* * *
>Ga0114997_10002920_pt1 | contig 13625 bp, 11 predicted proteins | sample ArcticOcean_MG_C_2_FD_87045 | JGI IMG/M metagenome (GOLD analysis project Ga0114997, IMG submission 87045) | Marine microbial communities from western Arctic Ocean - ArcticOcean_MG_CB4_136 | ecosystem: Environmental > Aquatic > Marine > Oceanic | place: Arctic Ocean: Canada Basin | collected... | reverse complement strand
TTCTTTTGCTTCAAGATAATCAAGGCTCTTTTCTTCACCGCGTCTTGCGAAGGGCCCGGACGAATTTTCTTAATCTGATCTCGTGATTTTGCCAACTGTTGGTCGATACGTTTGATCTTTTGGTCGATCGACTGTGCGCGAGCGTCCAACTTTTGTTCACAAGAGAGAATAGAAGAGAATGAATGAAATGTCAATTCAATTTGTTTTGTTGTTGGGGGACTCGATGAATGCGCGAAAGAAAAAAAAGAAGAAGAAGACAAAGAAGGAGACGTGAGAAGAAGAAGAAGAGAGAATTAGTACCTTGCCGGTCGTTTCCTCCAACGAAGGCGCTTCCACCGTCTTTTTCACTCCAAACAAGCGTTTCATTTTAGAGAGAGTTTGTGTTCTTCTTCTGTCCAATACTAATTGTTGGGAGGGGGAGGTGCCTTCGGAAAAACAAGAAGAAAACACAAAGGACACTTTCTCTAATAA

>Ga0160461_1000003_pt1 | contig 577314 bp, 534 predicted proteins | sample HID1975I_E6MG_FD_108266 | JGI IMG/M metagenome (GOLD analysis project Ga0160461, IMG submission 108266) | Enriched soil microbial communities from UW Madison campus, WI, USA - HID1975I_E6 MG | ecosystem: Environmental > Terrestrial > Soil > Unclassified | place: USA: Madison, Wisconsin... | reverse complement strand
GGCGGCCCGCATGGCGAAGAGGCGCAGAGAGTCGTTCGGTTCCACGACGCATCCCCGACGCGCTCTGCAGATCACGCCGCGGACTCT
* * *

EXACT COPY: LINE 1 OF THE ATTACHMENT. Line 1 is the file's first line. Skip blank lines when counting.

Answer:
>Ga0114997_10002920_pt1 | contig 13625 bp, 11 predicted proteins | sample ArcticOcean_MG_C_2_FD_87045 | JGI IMG/M metagenome (GOLD analysis project Ga0114997, IMG submission 87045) | Marine microbial communities from western Arctic Ocean - ArcticOcean_MG_CB4_136 | ecosystem: Environmental > Aquatic > Marine > Oceanic | place: Arctic Ocean: Canada Basin | collected... | reverse complement strand